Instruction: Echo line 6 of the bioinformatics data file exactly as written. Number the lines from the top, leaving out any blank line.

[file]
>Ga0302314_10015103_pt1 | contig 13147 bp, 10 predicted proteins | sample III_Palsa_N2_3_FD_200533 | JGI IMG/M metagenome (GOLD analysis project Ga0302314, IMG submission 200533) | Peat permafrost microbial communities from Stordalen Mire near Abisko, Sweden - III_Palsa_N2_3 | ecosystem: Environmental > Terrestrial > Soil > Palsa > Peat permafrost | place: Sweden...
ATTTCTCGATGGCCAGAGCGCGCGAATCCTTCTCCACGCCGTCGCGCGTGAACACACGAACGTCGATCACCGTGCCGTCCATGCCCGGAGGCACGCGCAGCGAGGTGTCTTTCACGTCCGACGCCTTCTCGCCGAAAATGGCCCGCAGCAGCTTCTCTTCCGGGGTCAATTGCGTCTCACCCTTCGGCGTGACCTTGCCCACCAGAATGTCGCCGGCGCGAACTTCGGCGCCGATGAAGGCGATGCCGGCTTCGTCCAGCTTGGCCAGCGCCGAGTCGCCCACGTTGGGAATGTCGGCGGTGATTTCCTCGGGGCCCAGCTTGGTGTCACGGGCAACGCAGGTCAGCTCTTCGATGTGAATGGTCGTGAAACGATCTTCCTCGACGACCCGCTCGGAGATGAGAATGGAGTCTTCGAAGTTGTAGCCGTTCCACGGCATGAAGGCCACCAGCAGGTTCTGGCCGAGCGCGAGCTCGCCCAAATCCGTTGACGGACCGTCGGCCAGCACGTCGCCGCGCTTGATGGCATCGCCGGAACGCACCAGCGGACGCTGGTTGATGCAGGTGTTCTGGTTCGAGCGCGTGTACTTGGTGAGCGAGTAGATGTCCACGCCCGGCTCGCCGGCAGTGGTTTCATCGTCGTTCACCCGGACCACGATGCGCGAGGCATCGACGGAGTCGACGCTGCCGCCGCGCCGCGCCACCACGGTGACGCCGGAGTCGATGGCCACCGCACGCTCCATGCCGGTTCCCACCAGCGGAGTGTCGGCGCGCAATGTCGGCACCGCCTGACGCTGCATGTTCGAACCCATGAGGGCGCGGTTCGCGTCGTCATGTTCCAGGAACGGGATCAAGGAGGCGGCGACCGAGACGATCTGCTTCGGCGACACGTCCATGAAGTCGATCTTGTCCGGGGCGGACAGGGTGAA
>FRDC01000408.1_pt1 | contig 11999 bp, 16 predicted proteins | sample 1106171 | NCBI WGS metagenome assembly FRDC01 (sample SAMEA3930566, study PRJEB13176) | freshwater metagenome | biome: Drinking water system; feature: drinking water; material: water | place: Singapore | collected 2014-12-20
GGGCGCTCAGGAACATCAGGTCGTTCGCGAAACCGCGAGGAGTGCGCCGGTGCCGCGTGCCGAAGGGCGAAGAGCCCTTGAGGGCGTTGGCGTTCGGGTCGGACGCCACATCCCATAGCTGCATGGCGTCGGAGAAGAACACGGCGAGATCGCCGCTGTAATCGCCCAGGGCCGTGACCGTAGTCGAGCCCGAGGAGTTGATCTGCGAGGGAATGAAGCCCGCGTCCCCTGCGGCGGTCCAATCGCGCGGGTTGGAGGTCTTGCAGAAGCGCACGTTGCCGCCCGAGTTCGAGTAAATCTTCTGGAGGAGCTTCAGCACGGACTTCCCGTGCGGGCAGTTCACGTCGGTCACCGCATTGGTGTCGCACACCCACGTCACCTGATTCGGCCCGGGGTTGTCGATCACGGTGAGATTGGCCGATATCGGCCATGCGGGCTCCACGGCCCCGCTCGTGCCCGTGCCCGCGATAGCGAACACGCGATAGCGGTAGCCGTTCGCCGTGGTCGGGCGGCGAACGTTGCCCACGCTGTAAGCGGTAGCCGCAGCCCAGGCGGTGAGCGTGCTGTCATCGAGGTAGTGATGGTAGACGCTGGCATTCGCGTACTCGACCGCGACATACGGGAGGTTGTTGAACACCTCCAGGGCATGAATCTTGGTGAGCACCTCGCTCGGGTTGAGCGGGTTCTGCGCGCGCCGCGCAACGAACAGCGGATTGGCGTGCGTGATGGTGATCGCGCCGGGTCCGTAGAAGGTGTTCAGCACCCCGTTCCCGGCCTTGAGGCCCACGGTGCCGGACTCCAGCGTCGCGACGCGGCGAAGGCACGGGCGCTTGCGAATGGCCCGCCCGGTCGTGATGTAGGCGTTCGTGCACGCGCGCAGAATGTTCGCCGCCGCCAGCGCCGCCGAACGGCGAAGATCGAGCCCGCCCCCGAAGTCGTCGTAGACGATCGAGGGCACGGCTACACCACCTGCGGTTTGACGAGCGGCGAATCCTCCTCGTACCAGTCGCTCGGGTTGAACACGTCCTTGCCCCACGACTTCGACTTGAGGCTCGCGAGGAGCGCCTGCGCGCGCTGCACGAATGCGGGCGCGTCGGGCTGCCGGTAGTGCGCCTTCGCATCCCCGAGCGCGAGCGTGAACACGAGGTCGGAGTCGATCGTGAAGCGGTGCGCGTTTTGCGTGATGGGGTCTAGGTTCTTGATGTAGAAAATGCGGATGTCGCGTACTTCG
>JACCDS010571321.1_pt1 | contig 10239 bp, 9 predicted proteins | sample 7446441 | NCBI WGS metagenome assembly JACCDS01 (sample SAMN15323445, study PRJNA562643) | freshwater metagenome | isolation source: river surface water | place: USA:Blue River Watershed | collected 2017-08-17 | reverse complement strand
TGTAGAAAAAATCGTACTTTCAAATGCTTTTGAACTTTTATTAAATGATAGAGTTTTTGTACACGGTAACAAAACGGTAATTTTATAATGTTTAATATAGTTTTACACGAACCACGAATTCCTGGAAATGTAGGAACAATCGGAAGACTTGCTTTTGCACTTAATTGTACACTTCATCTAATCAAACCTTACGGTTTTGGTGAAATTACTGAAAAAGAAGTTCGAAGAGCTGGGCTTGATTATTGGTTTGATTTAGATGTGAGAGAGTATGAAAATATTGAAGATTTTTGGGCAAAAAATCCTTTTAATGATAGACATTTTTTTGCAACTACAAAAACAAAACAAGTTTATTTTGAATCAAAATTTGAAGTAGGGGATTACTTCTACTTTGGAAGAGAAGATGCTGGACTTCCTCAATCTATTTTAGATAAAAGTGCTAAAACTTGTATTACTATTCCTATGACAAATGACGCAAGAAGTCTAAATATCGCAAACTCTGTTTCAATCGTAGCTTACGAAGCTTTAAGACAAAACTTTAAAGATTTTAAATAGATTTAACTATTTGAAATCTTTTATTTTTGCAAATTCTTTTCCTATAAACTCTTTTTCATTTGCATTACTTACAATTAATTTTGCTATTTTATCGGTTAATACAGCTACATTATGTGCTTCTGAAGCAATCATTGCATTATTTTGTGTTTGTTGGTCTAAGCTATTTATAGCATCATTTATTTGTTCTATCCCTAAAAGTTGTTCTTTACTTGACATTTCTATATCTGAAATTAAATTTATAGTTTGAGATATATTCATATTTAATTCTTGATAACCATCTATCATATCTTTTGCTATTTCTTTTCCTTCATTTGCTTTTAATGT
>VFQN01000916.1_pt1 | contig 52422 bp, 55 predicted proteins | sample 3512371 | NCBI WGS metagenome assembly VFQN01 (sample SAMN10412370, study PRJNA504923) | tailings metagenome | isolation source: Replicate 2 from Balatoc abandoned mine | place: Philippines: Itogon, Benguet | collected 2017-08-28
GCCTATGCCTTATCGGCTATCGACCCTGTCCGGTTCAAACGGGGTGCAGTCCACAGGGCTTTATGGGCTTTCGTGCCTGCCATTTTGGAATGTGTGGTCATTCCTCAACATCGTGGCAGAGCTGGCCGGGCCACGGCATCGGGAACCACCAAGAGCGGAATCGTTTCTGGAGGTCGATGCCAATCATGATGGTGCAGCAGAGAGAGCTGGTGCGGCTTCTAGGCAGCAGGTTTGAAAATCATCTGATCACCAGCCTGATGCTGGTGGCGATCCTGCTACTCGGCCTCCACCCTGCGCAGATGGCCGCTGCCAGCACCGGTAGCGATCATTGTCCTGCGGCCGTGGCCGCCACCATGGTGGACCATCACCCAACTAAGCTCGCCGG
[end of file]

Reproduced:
TGTAGAAAAAATCGTACTTTCAAATGCTTTTGAACTTTTATTAAATGATAGAGTTTTTGTACACGGTAACAAAACGGTAATTTTATAATGTTTAATATAGTTTTACACGAACCACGAATTCCTGGAAATGTAGGAACAATCGGAAGACTTGCTTTTGCACTTAATTGTACACTTCATCTAATCAAACCTTACGGTTTTGGTGAAATTACTGAAAAAGAAGTTCGAAGAGCTGGGCTTGATTATTGGTTTGATTTAGATGTGAGAGAGTATGAAAATATTGAAGATTTTTGGGCAAAAAATCCTTTTAATGATAGACATTTTTTTGCAACTACAAAAACAAAACAAGTTTATTTTGAATCAAAATTTGAAGTAGGGGATTACTTCTACTTTGGAAGAGAAGATGCTGGACTTCCTCAATCTATTTTAGATAAAAGTGCTAAAACTTGTATTACTATTCCTATGACAAATGACGCAAGAAGTCTAAATATCGCAAACTCTGTTTCAATCGTAGCTTACGAAGCTTTAAGACAAAACTTTAAAGATTTTAAATAGATTTAACTATTTGAAATCTTTTATTTTTGCAAATTCTTTTCCTATAAACTCTTTTTCATTTGCATTACTTACAATTAATTTTGCTATTTTATCGGTTAATACAGCTACATTATGTGCTTCTGAAGCAATCATTGCATTATTTTGTGTTTGTTGGTCTAAGCTATTTATAGCATCATTTATTTGTTCTATCCCTAAAAGTTGTTCTTTACTTGACATTTCTATATCTGAAATTAAATTTATAGTTTGAGATATATTCATATTTAATTCTTGATAACCATCTATCATATCTTTTGCTATTTCTTTTCCTTCATTTGCTTTTAATGT